They Missed the Point! Incredible Undetected Mistake in Arthur C. Clark’s Novel, “2001: a Space Odyssey”.

May 1, 2017

Arthur C. Clark wrote 2001: a Space Odyssey at the same time he was collaborating with Stanley Kubrick on the screenplay to the highly influential movie. They went to great lengths to get the science right in the book and the movie, so it is amazing that a blatant mathematical error in the book seems to have gone unnoticed for almost four decades. This is particularly surprising, since the mistake involves statements in the book that have generated years of comments and discussions.

The statements, in Chapter 31, are about the mysterious monolith found on the moon. “The monolith was 11 feet high, and 1¼ by 5 feet in cross-section. When its dimensions were checked with great care, they were found to be in the exact ratio 1 to 4 to 9—the squares of the first three integers.”

Over the past four decades, intense discussion about the significance of these ratios has taken place, as well as—inexplicably—heated debates over the fact that 1 is not a prime number, despite the fact that Clark never said “prime numbers.” Stunningly, it seems everyone has missed the fact that 1¼:5:11 is not 1:4:9…it’s 1:4:8.8…!

The fact that Arthur C. Clark could make such a blatant error can be explained (or at least excused) by the fact that he didn’t really care about the actual numbers. What he cared about—the whole point he was trying to make—was the significance of the manufacturing precision: “It was a chastening thought that the entire technology of Earth could not shape even an inert block, of any material, with such a fantastic degree of precision.”

I was led to the error just after I gave a talk at the University of Texas at Austin about Atomically Precise Manufacturing. It was brought to me by the amazingly gifted PhD student Akhila Mallavarapu, who was in the audience. What Akhila and Arthur C. Clarke are saying is that the manufacturing precision achievable by a civilization is equivalent to their level of technological capability. This is why Zyvex Labs is committed to Atomically Precise Manufacturing. We believe that when it is achieved on a large scale, the technological capabilities of our civilization and our quality of life will make a quantum leap.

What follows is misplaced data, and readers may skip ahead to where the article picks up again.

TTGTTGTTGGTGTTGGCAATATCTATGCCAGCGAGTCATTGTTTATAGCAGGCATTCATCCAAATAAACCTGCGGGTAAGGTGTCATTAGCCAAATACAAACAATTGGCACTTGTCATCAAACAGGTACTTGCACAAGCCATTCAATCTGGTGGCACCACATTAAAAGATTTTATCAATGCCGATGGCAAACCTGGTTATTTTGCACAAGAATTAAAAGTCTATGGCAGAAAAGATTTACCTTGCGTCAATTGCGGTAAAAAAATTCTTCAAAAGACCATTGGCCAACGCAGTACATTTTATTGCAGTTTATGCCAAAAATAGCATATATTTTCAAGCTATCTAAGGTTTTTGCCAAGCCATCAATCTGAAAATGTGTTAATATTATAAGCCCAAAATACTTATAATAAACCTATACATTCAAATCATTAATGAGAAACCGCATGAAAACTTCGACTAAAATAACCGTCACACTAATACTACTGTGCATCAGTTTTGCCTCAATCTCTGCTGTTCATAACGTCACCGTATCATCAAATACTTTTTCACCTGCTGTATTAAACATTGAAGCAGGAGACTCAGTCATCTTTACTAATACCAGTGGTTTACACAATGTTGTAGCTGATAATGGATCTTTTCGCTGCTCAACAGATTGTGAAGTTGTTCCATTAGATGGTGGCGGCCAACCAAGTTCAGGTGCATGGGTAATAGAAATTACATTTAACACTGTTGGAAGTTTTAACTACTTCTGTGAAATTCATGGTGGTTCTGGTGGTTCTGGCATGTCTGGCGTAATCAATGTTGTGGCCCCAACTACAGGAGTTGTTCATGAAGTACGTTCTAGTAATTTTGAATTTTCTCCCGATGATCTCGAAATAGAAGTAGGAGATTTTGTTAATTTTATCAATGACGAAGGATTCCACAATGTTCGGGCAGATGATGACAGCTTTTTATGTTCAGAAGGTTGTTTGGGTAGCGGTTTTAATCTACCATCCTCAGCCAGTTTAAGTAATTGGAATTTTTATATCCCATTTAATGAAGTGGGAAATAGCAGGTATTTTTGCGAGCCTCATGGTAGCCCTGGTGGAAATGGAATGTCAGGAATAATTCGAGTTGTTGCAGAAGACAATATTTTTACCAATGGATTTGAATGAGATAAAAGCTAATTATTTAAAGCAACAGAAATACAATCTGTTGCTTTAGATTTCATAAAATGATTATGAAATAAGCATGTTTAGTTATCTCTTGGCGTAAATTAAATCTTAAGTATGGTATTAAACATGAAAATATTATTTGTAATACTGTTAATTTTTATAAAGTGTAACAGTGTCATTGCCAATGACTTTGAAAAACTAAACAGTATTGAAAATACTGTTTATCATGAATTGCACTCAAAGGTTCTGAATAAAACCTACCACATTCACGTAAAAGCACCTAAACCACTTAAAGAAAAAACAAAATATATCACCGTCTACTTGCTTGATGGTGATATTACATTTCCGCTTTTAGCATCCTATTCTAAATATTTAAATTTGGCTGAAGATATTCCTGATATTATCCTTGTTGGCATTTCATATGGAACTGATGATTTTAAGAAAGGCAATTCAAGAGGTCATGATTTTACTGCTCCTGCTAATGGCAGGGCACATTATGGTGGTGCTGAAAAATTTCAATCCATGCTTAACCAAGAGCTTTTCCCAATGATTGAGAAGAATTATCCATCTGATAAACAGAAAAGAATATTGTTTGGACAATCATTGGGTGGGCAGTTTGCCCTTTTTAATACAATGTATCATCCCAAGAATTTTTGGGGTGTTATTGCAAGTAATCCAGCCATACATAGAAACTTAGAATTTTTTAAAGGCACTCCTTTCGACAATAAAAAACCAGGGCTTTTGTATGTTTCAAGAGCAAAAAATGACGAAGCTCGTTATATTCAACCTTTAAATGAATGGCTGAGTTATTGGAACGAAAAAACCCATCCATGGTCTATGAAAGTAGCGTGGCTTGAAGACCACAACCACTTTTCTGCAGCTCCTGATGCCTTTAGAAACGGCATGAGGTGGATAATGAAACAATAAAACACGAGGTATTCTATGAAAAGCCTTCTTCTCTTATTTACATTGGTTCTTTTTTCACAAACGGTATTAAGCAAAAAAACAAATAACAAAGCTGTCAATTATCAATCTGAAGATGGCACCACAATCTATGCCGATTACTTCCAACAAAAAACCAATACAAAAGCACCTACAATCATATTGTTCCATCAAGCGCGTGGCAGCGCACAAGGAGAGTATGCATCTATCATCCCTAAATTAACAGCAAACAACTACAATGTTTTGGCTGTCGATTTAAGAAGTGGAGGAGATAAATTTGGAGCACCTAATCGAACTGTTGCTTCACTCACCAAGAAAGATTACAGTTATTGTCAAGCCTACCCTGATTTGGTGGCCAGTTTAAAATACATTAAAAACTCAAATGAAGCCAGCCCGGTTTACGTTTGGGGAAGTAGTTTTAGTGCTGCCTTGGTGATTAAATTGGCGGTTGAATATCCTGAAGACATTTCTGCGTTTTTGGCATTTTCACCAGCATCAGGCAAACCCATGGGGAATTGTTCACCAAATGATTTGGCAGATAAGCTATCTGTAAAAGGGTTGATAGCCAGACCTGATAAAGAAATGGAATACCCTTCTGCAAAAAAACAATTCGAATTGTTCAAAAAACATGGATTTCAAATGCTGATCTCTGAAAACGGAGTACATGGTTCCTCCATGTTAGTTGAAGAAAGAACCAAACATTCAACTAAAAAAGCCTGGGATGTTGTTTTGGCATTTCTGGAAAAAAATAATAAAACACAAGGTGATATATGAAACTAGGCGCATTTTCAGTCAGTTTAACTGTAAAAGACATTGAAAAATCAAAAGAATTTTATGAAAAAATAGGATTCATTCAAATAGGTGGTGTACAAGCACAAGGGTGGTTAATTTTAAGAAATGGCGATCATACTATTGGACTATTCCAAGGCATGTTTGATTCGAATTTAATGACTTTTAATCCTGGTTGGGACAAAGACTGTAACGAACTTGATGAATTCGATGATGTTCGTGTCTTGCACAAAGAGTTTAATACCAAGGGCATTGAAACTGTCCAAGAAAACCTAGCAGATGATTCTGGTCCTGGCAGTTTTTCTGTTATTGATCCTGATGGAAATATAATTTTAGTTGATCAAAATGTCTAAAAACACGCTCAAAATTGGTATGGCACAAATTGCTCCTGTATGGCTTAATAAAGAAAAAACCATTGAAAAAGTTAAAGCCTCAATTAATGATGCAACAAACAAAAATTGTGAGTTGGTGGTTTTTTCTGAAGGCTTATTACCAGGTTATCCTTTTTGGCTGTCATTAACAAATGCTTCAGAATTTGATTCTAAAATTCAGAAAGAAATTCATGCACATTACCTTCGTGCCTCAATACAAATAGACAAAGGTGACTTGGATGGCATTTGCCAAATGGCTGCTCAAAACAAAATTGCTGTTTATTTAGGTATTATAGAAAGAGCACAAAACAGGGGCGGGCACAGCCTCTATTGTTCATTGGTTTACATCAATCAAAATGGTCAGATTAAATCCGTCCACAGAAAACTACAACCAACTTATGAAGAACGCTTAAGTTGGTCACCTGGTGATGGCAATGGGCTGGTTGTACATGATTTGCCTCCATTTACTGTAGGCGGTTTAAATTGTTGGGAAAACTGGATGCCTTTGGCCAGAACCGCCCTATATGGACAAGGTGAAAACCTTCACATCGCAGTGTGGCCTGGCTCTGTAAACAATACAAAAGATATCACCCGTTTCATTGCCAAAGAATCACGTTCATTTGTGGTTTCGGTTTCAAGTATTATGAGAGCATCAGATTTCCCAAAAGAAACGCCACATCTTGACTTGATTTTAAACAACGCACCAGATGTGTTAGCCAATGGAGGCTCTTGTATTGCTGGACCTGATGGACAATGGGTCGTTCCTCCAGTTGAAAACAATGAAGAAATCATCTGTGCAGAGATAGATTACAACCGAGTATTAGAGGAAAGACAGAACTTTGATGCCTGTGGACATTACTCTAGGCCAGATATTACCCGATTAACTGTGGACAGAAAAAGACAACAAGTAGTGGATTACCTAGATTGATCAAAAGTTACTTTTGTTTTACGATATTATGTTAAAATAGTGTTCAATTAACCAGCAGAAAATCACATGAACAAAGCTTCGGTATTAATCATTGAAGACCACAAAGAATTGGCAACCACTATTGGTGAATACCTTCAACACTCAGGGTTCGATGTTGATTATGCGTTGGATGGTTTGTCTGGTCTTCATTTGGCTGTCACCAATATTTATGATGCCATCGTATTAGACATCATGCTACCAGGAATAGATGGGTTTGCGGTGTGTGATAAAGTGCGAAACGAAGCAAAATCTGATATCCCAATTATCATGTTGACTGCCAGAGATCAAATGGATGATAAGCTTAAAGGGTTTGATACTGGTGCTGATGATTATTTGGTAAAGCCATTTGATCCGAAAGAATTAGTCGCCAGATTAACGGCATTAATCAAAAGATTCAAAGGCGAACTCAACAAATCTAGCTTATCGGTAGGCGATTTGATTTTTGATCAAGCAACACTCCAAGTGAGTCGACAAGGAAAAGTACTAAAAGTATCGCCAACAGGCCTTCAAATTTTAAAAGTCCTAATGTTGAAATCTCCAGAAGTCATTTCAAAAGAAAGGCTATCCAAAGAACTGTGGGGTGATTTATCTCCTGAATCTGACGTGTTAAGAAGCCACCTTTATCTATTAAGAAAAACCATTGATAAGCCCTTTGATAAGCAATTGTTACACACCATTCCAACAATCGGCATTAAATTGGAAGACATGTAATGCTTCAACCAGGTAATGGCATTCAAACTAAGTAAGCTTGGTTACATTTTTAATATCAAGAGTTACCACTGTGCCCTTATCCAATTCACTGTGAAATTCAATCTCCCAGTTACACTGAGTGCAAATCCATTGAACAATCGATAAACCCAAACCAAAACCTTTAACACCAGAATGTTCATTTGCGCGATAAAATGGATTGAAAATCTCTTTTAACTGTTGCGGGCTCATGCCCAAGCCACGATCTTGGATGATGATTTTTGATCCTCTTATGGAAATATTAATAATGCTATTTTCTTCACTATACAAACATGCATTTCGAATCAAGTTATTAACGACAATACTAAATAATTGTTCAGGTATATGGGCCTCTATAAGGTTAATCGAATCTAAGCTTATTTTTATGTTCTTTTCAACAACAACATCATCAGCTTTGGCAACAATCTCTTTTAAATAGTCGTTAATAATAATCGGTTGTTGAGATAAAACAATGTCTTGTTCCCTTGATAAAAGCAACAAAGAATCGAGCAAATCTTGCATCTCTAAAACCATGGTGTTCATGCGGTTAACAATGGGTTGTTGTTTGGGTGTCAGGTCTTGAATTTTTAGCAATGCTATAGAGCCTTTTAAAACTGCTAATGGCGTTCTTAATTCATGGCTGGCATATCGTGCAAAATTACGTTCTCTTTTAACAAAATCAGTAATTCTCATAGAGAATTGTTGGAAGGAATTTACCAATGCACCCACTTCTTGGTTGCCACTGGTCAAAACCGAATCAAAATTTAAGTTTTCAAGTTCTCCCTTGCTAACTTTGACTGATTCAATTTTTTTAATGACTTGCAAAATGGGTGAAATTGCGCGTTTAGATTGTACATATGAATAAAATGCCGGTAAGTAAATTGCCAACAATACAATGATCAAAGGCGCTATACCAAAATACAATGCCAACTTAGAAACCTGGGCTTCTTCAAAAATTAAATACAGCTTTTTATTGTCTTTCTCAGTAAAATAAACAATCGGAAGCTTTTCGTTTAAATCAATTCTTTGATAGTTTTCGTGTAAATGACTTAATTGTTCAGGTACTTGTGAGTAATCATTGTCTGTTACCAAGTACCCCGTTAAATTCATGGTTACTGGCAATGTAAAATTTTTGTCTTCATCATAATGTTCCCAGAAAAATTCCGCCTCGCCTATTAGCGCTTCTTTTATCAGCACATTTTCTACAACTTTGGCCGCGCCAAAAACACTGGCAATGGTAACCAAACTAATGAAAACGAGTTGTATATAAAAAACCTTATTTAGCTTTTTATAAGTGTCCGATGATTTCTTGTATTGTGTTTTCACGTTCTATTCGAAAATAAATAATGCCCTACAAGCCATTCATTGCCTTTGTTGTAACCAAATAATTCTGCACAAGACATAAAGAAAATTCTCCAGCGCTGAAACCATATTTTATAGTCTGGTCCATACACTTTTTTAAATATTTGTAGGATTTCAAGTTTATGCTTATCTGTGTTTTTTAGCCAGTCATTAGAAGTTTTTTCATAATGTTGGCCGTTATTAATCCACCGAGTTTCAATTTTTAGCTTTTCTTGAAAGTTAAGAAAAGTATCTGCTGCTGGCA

On a side note, perhaps people’s fascination with mathematical ratios is to blame for missing both the mistake and the important point the author was making. For instance, many interpretations of the significance of these ratios cited in the book have been suggested, including that 9:4 is the ratio of movie screens, 1:4:9 is a particularly good way to construct stable mechanical structures, and (my favorite) that 1:4:9 is the ratio of ingredients to make a fudge bar that the monolith resembles.

Disclaimer: While I can’t be certain that no one else has caught the glaring mathematical error, hours of Googling revealed no reference to it, in spite of many discussions of this passage. This mistake does show up in every edition of the book that I have looked at including one printed in 2016.

Posted by John N. Randall PhD

President Zyvex Labs

 

 

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One thought on “They Missed the Point! Incredible Undetected Mistake in Arthur C. Clark’s Novel, “2001: a Space Odyssey”.

  1. In fact, there is no ‘glaring mathematical error’. Let’s parse the quoted text carefully.
    “The monolith was 11 feet high, and 1¼ by 5 feet in cross-section” This is not an exact measurement, these are round numbers for a reader to get a feeling for the rough size.
    When its dimensions were checked with great care, they were found to be in the exact ratio 1 to 4 to 9—the squares of the first three integers.” (emphasis mine). So in other words, after somebody did a quick measurement with a measuring tape, other people came back and did a precise measurement, and those precise dimensions, which are not quoted in the text, come out with the correct ratio of 1:4:9.
    So there is no glaring error. Arthur C. Clarke would know that 9 x 1 1/4 is not going to be 11. Those are just convenient round numbers close to the actual dimensions.

    James Owen